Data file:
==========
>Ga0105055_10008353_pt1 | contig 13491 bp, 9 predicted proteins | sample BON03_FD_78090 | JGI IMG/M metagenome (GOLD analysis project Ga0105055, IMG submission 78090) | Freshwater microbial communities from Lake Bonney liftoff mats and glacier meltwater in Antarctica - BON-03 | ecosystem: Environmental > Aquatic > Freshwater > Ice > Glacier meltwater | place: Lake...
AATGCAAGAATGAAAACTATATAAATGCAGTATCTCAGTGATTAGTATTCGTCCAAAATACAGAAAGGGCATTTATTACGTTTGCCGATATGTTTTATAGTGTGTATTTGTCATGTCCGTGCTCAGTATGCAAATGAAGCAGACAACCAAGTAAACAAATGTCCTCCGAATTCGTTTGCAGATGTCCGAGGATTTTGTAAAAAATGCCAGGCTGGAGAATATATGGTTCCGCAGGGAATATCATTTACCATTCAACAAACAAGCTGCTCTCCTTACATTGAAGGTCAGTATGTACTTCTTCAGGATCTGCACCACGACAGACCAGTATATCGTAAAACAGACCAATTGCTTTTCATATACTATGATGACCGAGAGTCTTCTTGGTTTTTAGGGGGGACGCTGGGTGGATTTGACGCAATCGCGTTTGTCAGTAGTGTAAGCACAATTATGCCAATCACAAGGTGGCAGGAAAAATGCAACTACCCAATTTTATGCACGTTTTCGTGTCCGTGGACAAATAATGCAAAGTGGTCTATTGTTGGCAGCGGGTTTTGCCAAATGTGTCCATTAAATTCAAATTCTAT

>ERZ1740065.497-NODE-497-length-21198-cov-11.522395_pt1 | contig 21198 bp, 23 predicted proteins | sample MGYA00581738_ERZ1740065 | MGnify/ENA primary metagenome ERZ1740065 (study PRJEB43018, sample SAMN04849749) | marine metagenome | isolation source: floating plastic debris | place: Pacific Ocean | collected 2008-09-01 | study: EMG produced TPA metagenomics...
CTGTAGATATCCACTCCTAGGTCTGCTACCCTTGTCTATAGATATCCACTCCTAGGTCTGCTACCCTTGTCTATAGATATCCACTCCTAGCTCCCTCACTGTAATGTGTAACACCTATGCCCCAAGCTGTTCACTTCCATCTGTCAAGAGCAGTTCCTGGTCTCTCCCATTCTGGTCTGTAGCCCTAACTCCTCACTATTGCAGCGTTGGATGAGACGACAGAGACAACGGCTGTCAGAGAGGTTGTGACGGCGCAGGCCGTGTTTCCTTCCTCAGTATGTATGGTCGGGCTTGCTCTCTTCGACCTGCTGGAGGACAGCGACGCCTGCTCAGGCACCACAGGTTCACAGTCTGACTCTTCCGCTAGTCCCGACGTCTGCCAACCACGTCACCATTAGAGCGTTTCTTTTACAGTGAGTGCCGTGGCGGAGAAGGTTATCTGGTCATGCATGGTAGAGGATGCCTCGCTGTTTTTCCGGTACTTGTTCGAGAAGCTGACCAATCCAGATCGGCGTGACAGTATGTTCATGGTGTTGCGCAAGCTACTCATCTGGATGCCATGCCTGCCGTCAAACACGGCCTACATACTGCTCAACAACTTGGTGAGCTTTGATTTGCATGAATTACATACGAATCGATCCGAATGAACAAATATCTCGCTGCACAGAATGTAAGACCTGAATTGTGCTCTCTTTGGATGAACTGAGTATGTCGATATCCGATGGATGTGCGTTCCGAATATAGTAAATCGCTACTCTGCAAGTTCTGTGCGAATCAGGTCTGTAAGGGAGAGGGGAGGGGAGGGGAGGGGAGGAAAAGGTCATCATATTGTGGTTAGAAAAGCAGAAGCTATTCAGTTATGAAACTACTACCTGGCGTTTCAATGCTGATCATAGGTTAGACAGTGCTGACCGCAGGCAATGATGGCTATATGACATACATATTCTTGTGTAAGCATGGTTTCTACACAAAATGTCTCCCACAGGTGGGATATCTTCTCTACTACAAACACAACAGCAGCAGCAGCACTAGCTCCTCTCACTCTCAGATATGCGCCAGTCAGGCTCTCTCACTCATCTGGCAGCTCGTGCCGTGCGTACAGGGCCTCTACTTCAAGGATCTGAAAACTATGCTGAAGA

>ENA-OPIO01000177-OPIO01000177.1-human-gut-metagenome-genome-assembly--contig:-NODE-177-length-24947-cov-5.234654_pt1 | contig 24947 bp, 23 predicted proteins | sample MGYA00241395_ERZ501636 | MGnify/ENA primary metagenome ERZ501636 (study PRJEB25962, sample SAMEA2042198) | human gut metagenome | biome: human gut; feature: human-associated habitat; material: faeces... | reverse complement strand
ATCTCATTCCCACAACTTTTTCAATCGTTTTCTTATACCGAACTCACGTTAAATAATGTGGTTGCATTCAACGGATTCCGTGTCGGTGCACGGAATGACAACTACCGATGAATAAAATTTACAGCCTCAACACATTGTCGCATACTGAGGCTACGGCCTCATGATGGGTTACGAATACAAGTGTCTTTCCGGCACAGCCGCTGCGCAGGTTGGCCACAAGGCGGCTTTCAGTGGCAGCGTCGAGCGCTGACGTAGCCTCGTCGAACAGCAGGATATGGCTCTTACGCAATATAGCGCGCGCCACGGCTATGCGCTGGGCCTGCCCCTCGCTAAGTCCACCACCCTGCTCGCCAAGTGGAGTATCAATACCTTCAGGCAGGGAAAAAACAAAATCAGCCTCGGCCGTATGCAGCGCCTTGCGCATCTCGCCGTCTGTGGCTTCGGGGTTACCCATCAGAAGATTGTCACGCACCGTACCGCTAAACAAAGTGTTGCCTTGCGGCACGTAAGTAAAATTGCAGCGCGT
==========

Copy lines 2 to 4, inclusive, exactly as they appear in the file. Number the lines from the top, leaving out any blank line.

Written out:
AATGCAAGAATGAAAACTATATAAATGCAGTATCTCAGTGATTAGTATTCGTCCAAAATACAGAAAGGGCATTTATTACGTTTGCCGATATGTTTTATAGTGTGTATTTGTCATGTCCGTGCTCAGTATGCAAATGAAGCAGACAACCAAGTAAACAAATGTCCTCCGAATTCGTTTGCAGATGTCCGAGGATTTTGTAAAAAATGCCAGGCTGGAGAATATATGGTTCCGCAGGGAATATCATTTACCATTCAACAAACAAGCTGCTCTCCTTACATTGAAGGTCAGTATGTACTTCTTCAGGATCTGCACCACGACAGACCAGTATATCGTAAAACAGACCAATTGCTTTTCATATACTATGATGACCGAGAGTCTTCTTGGTTTTTAGGGGGGACGCTGGGTGGATTTGACGCAATCGCGTTTGTCAGTAGTGTAAGCACAATTATGCCAATCACAAGGTGGCAGGAAAAATGCAACTACCCAATTTTATGCACGTTTTCGTGTCCGTGGACAAATAATGCAAAGTGGTCTATTGTTGGCAGCGGGTTTTGCCAAATGTGTCCATTAAATTCAAATTCTAT

>ERZ1740065.497-NODE-497-length-21198-cov-11.522395_pt1 | contig 21198 bp, 23 predicted proteins | sample MGYA00581738_ERZ1740065 | MGnify/ENA primary metagenome ERZ1740065 (study PRJEB43018, sample SAMN04849749) | marine metagenome | isolation source: floating plastic debris | place: Pacific Ocean | collected 2008-09-01 | study: EMG produced TPA metagenomics...
CTGTAGATATCCACTCCTAGGTCTGCTACCCTTGTCTATAGATATCCACTCCTAGGTCTGCTACCCTTGTCTATAGATATCCACTCCTAGCTCCCTCACTGTAATGTGTAACACCTATGCCCCAAGCTGTTCACTTCCATCTGTCAAGAGCAGTTCCTGGTCTCTCCCATTCTGGTCTGTAGCCCTAACTCCTCACTATTGCAGCGTTGGATGAGACGACAGAGACAACGGCTGTCAGAGAGGTTGTGACGGCGCAGGCCGTGTTTCCTTCCTCAGTATGTATGGTCGGGCTTGCTCTCTTCGACCTGCTGGAGGACAGCGACGCCTGCTCAGGCACCACAGGTTCACAGTCTGACTCTTCCGCTAGTCCCGACGTCTGCCAACCACGTCACCATTAGAGCGTTTCTTTTACAGTGAGTGCCGTGGCGGAGAAGGTTATCTGGTCATGCATGGTAGAGGATGCCTCGCTGTTTTTCCGGTACTTGTTCGAGAAGCTGACCAATCCAGATCGGCGTGACAGTATGTTCATGGTGTTGCGCAAGCTACTCATCTGGATGCCATGCCTGCCGTCAAACACGGCCTACATACTGCTCAACAACTTGGTGAGCTTTGATTTGCATGAATTACATACGAATCGATCCGAATGAACAAATATCTCGCTGCACAGAATGTAAGACCTGAATTGTGCTCTCTTTGGATGAACTGAGTATGTCGATATCCGATGGATGTGCGTTCCGAATATAGTAAATCGCTACTCTGCAAGTTCTGTGCGAATCAGGTCTGTAAGGGAGAGGGGAGGGGAGGGGAGGGGAGGAAAAGGTCATCATATTGTGGTTAGAAAAGCAGAAGCTATTCAGTTATGAAACTACTACCTGGCGTTTCAATGCTGATCATAGGTTAGACAGTGCTGACCGCAGGCAATGATGGCTATATGACATACATATTCTTGTGTAAGCATGGTTTCTACACAAAATGTCTCCCACAGGTGGGATATCTTCTCTACTACAAACACAACAGCAGCAGCAGCACTAGCTCCTCTCACTCTCAGATATGCGCCAGTCAGGCTCTCTCACTCATCTGGCAGCTCGTGCCGTGCGTACAGGGCCTCTACTTCAAGGATCTGAAAACTATGCTGAAGA